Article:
By Janice Lee Odom
Jason Howard’s A Few Honest Words:
The Kentucky Roots of Popular Music
In “A Few Honest Words: The Kentucky Roots of Popular Music,” Jason Howard delivers much more than the title promises. The book is not meant to be an extensive historical account, but rather, a snapshot of the musical landscape in Kentucky, which is as diverse and unique as the people themselves.
The artwork on the cover is evocative, suggesting something that we already have guessed: the roots of the music here in Kentucky are deeper than what meets the eye. Kentucky musicians, songwriters, and singers are not only bluegrass and country…they are rap, jazz and folk, but most of all, expressions of individuals. Also, there is present the idea that the musical arts can be, and many times is, activism at its finest.
Howard beautifully displays candid moments in his interviews, tipping off the telltale signs of how place can shape a person artistically but doesn’t have to define them. No matter what your musical tastes, this book has something to offer and something to teach.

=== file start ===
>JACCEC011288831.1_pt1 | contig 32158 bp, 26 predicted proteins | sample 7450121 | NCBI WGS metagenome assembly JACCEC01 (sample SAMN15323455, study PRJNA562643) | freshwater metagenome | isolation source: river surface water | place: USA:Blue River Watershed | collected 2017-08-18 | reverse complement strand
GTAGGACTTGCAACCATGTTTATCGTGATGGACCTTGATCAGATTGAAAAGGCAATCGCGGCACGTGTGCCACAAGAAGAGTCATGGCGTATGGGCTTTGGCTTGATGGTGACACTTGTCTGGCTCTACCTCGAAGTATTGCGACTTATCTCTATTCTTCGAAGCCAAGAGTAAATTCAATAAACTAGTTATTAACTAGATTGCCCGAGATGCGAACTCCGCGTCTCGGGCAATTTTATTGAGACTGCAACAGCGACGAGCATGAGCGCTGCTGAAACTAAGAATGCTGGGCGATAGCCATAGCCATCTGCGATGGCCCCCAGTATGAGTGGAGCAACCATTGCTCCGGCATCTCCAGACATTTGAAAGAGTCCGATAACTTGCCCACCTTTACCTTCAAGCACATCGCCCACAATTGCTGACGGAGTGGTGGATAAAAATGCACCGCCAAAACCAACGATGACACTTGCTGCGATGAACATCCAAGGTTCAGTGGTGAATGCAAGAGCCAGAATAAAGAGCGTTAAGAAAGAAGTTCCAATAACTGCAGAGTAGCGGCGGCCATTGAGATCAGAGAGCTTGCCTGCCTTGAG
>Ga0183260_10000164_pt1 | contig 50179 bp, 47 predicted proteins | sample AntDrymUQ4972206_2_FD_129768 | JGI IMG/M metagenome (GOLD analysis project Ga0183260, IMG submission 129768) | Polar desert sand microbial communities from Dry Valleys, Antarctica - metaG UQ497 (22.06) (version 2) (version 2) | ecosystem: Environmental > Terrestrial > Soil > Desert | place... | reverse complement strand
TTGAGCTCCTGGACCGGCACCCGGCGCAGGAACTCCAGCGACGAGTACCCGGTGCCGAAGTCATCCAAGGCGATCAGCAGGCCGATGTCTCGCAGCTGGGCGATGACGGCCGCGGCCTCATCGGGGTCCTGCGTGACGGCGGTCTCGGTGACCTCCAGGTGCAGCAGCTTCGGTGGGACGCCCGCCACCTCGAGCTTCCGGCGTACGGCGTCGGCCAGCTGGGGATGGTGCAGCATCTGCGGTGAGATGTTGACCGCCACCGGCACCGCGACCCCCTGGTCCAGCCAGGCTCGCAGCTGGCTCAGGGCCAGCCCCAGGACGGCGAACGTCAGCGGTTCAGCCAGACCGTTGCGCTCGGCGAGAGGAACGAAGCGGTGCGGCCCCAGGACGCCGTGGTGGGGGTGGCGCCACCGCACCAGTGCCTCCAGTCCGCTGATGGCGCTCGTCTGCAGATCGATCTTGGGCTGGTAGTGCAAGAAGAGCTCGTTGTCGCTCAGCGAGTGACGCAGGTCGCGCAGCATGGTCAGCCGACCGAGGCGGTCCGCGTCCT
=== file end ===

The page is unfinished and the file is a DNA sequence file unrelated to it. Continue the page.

Howard talks to Naomi Judd, Dwight Yoakum, and Joan Osborne. There is also Ben Sollee, the cellist, songwriter whom, if you do an internet search, will reveal links to his song “A Few Honest Words” which I listened to for the first time and loved. This book brought me out of my narrow musical circles and broadened my views. Kudos to Jason Howard and University Press of Kentucky.
From University Press of Kentucky Website:Jason Howard is coauthor of Something’s Rising: Appalachians Fighting Mountaintop Removal. His work has been featured in the New York Times, the Nation, Sojourners, Paste, the Louisville Review, Equal Justice Magazine, and on NPR. The book is out this October and can be purchased at http://www.kentuckypress.com.